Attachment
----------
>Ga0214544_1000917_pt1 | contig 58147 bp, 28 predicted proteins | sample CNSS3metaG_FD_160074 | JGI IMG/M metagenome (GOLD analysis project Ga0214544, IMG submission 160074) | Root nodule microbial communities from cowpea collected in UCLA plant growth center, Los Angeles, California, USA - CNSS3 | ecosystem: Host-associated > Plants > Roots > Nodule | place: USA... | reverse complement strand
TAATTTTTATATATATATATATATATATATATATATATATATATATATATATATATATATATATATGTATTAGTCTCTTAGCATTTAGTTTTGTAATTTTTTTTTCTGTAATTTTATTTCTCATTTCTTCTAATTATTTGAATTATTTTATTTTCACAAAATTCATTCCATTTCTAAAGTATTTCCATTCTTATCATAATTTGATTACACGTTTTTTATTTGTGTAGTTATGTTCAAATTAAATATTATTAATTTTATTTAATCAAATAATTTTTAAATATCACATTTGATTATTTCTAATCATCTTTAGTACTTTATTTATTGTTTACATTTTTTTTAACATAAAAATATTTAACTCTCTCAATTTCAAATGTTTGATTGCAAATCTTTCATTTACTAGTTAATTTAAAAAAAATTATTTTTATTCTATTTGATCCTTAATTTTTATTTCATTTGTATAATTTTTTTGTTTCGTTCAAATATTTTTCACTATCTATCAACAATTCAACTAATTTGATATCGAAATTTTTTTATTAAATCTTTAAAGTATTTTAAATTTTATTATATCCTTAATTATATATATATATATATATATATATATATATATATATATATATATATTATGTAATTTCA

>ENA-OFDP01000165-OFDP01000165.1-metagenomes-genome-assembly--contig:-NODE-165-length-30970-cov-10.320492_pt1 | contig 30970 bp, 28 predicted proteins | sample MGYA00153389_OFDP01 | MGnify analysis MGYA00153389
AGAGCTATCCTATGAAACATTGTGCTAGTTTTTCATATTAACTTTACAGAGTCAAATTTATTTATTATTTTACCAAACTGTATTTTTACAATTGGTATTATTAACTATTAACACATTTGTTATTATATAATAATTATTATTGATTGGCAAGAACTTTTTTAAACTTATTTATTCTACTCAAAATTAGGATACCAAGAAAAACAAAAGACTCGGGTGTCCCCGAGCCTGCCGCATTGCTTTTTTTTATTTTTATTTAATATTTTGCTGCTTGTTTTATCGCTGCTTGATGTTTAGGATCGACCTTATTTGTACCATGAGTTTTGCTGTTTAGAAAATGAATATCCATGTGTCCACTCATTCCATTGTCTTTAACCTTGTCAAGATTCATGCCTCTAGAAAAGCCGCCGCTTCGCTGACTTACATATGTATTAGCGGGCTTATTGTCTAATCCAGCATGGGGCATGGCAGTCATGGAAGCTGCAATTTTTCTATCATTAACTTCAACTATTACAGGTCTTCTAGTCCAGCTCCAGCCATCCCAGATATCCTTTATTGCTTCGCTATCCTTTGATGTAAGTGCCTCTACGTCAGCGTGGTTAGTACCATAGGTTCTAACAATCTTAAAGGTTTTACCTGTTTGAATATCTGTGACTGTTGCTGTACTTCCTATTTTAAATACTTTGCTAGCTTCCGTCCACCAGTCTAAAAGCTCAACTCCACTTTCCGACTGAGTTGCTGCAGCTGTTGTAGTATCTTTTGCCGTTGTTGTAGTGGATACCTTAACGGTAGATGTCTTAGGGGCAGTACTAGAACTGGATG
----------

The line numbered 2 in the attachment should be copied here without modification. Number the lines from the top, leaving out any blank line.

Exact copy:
TAATTTTTATATATATATATATATATATATATATATATATATATATATATATATATATATATATATGTATTAGTCTCTTAGCATTTAGTTTTGTAATTTTTTTTTCTGTAATTTTATTTCTCATTTCTTCTAATTATTTGAATTATTTTATTTTCACAAAATTCATTCCATTTCTAAAGTATTTCCATTCTTATCATAATTTGATTACACGTTTTTTATTTGTGTAGTTATGTTCAAATTAAATATTATTAATTTTATTTAATCAAATAATTTTTAAATATCACATTTGATTATTTCTAATCATCTTTAGTACTTTATTTATTGTTTACATTTTTTTTAACATAAAAATATTTAACTCTCTCAATTTCAAATGTTTGATTGCAAATCTTTCATTTACTAGTTAATTTAAAAAAAATTATTTTTATTCTATTTGATCCTTAATTTTTATTTCATTTGTATAATTTTTTTGTTTCGTTCAAATATTTTTCACTATCTATCAACAATTCAACTAATTTGATATCGAAATTTTTTTATTAAATCTTTAAAGTATTTTAAATTTTATTATATCCTTAATTATATATATATATATATATATATATATATATATATATATATATATATTATGTAATTTCA